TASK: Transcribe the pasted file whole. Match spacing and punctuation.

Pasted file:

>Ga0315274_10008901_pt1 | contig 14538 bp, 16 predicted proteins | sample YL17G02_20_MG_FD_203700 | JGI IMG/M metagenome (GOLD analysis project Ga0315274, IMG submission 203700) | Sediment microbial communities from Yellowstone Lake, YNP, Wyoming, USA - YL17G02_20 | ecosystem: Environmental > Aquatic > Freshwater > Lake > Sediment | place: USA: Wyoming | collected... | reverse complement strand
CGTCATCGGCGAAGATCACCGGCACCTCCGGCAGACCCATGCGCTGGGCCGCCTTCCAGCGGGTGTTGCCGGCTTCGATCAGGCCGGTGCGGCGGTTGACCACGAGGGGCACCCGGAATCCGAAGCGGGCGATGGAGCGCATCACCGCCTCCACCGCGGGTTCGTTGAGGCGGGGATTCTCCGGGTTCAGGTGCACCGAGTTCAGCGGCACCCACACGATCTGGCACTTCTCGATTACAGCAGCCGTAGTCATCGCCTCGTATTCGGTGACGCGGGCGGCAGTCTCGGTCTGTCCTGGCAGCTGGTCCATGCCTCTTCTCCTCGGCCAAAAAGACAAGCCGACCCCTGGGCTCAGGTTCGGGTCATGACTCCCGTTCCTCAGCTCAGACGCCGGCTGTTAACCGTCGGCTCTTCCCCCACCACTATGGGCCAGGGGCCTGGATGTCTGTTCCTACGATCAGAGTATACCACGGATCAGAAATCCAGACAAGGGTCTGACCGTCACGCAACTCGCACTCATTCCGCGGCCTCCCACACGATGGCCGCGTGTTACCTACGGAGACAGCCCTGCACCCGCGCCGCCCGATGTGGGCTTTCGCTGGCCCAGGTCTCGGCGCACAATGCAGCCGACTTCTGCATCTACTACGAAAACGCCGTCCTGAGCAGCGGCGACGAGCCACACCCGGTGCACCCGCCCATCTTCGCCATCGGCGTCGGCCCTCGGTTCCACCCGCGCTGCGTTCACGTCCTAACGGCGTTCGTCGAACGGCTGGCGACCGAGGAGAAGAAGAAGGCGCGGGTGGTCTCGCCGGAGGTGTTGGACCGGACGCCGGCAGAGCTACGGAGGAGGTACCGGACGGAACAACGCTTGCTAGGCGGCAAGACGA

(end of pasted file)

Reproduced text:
>Ga0315274_10008901_pt1 | contig 14538 bp, 16 predicted proteins | sample YL17G02_20_MG_FD_203700 | JGI IMG/M metagenome (GOLD analysis project Ga0315274, IMG submission 203700) | Sediment microbial communities from Yellowstone Lake, YNP, Wyoming, USA - YL17G02_20 | ecosystem: Environmental > Aquatic > Freshwater > Lake > Sediment | place: USA: Wyoming | collected... | reverse complement strand
CGTCATCGGCGAAGATCACCGGCACCTCCGGCAGACCCATGCGCTGGGCCGCCTTCCAGCGGGTGTTGCCGGCTTCGATCAGGCCGGTGCGGCGGTTGACCACGAGGGGCACCCGGAATCCGAAGCGGGCGATGGAGCGCATCACCGCCTCCACCGCGGGTTCGTTGAGGCGGGGATTCTCCGGGTTCAGGTGCACCGAGTTCAGCGGCACCCACACGATCTGGCACTTCTCGATTACAGCAGCCGTAGTCATCGCCTCGTATTCGGTGACGCGGGCGGCAGTCTCGGTCTGTCCTGGCAGCTGGTCCATGCCTCTTCTCCTCGGCCAAAAAGACAAGCCGACCCCTGGGCTCAGGTTCGGGTCATGACTCCCGTTCCTCAGCTCAGACGCCGGCTGTTAACCGTCGGCTCTTCCCCCACCACTATGGGCCAGGGGCCTGGATGTCTGTTCCTACGATCAGAGTATACCACGGATCAGAAATCCAGACAAGGGTCTGACCGTCACGCAACTCGCACTCATTCCGCGGCCTCCCACACGATGGCCGCGTGTTACCTACGGAGACAGCCCTGCACCCGCGCCGCCCGATGTGGGCTTTCGCTGGCCCAGGTCTCGGCGCACAATGCAGCCGACTTCTGCATCTACTACGAAAACGCCGTCCTGAGCAGCGGCGACGAGCCACACCCGGTGCACCCGCCCATCTTCGCCATCGGCGTCGGCCCTCGGTTCCACCCGCGCTGCGTTCACGTCCTAACGGCGTTCGTCGAACGGCTGGCGACCGAGGAGAAGAAGAAGGCGCGGGTGGTCTCGCCGGAGGTGTTGGACCGGACGCCGGCAGAGCTACGGAGGAGGTACCGGACGGAACAACGCTTGCTAGGCGGCAAGACGA